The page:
Because the pull from the moon is not perfectly parallel with the center of the Earth, it has a small component inward toward Earth's center, which **enhances** the pull from gravity on the water at the surface.

Find an expression for the pull from the Moon along the sidewell.

**Hint**: construct a right triangle between the Earth, the Moon, and the sidewell.

Find an equivalent expression for the pressure at the bottom of the well, by calculating along the sidewell.

Set this expression equal to your result for the nearwell and solve for \(h_\textrm{near} - h_\textrm{side},\) the daily variation in water level for a location on Earth.

**Hint**: \(\left(R_\textrm{Earth} + h_\textrm{low}\right)^2 \approx \left(R_\textrm{Earth} + h_\textrm{high}\right)^2 \approx R_\textrm{Earth}^2.\)

In actual fact, the Sun and Moon both contribute to the variation in tides on Earth, with the Sun contributing about half as much as the Moon as you found earlier.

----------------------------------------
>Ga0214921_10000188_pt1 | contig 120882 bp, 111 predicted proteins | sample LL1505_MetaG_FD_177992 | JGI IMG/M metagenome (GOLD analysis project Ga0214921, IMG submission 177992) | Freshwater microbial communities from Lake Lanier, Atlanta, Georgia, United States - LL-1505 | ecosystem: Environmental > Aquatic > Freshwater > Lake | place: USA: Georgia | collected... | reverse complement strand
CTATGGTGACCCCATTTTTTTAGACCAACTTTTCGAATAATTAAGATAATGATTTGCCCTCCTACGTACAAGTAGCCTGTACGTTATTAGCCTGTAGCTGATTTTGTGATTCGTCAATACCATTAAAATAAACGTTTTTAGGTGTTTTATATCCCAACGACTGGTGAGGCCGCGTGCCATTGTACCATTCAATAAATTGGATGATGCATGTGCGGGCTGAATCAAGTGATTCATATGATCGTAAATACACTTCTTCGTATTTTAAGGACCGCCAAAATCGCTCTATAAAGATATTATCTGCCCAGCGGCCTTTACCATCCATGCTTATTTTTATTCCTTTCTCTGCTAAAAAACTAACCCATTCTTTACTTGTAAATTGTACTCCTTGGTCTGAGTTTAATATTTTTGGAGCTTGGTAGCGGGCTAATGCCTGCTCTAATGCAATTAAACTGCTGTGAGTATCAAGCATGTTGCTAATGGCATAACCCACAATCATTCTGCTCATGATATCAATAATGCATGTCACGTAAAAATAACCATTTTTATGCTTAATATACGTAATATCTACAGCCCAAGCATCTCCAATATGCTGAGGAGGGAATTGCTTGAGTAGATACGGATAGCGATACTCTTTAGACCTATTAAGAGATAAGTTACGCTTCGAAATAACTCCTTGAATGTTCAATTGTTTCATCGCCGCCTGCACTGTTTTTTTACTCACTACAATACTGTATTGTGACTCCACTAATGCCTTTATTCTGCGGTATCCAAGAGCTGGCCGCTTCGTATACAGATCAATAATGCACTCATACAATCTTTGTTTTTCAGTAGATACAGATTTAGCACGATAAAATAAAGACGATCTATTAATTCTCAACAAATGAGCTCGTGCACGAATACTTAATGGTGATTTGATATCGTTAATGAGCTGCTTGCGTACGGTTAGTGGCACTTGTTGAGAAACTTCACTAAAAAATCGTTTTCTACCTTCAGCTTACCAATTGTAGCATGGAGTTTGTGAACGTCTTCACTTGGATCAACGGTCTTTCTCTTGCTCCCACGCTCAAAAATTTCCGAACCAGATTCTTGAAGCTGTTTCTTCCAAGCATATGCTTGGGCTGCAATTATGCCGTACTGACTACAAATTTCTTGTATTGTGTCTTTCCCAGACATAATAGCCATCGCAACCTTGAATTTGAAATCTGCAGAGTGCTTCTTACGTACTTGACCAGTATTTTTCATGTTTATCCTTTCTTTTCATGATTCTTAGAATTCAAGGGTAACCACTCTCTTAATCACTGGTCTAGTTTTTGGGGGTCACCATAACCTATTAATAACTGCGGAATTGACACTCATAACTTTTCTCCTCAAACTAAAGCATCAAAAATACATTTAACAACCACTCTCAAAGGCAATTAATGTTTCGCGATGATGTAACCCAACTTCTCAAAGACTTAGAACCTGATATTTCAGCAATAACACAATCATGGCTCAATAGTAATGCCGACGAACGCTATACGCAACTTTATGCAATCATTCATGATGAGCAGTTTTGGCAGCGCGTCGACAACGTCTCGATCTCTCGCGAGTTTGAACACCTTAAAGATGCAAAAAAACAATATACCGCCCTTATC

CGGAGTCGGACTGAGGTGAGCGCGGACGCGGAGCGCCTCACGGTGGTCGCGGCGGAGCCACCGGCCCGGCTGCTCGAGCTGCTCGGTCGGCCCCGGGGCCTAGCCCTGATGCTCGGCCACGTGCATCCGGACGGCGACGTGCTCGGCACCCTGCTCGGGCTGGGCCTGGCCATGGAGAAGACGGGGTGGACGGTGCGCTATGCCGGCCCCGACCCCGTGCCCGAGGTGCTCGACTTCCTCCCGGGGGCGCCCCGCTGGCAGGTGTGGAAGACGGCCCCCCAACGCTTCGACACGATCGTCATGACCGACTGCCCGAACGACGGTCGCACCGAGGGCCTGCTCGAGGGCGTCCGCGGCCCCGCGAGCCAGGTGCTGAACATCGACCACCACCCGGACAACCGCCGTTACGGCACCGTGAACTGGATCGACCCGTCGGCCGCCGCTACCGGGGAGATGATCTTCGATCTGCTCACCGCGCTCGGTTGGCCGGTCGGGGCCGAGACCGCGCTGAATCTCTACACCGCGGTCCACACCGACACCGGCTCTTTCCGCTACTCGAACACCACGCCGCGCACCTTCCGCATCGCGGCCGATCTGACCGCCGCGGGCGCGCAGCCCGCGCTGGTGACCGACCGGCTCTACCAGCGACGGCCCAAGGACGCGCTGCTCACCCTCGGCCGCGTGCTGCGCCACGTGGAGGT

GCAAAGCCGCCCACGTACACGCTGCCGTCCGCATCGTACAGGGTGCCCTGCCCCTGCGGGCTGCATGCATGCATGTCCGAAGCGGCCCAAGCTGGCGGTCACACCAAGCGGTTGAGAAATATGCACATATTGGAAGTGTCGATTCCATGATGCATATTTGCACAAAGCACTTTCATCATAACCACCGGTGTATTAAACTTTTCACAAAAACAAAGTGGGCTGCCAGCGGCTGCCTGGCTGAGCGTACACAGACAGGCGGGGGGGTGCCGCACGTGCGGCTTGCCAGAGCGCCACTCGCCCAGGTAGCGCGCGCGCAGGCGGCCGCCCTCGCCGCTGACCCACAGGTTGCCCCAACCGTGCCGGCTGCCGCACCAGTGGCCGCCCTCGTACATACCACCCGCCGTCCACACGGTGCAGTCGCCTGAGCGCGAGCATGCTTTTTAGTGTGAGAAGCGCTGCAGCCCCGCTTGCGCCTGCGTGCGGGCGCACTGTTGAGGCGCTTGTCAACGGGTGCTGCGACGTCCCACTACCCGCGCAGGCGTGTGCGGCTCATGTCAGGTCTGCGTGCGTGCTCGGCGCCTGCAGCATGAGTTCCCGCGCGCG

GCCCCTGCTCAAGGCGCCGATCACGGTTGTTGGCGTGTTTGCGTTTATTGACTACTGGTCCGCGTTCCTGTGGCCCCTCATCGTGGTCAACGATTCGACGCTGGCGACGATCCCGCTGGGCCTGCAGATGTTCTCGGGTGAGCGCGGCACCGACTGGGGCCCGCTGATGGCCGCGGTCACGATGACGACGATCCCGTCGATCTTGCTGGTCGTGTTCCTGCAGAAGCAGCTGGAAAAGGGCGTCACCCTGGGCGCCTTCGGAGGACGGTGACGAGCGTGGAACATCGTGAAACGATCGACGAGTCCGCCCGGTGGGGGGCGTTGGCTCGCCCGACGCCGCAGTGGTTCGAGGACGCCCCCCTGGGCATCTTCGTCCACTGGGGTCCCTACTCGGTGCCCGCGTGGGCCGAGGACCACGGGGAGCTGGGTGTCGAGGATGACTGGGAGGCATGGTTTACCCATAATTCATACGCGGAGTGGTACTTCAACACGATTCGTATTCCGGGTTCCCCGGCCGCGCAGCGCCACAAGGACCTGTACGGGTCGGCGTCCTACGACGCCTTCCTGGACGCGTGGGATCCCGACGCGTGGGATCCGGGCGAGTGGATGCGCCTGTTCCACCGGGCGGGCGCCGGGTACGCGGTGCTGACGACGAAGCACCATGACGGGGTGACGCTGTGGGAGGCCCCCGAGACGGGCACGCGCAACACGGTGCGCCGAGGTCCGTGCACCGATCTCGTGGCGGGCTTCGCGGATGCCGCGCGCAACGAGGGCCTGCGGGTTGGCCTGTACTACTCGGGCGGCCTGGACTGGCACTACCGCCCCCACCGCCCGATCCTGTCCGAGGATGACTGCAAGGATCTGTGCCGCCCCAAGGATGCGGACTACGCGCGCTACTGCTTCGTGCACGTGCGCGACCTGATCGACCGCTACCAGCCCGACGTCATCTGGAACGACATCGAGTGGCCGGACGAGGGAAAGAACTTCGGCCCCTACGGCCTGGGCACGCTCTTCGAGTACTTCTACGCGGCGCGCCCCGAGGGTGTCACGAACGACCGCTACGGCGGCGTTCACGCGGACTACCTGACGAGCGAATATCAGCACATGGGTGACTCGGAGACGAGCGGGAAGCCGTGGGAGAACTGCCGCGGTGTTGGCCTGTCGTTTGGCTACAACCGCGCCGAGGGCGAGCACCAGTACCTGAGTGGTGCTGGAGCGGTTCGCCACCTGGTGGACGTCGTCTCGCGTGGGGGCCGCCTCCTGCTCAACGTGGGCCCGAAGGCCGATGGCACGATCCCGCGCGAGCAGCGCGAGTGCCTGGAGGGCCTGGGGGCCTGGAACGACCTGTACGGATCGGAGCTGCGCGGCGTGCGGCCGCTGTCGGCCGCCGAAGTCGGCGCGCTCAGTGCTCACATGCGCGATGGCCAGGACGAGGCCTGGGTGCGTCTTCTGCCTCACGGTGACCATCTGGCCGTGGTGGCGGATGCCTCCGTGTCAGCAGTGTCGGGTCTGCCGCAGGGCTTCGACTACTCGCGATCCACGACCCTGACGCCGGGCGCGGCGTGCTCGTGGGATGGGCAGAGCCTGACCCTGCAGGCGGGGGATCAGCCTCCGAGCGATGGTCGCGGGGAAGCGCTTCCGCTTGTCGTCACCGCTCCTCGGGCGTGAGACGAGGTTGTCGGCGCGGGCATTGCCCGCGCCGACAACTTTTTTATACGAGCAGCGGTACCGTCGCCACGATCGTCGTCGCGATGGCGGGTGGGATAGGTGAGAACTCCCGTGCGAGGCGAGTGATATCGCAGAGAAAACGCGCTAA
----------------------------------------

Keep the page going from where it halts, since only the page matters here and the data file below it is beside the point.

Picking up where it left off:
When the Sun and Moon are aligned (either at Full Moon or New Moon), their tidal effects are additive, and we find higher highs and lower lows.

Conversely, at Quarter Moons, their effects are interfering and we find lower highs and higher lows.

All the analysis of the preceding panes has been linear in the acceleration terms, which means that we can perform a simple superposition to find their joint effect, as you'll do in the next problem.

Use your result from the last problem to calculate the daily variation in water level (in \(\si{\centi\meter}\)) during a Full or New Moon.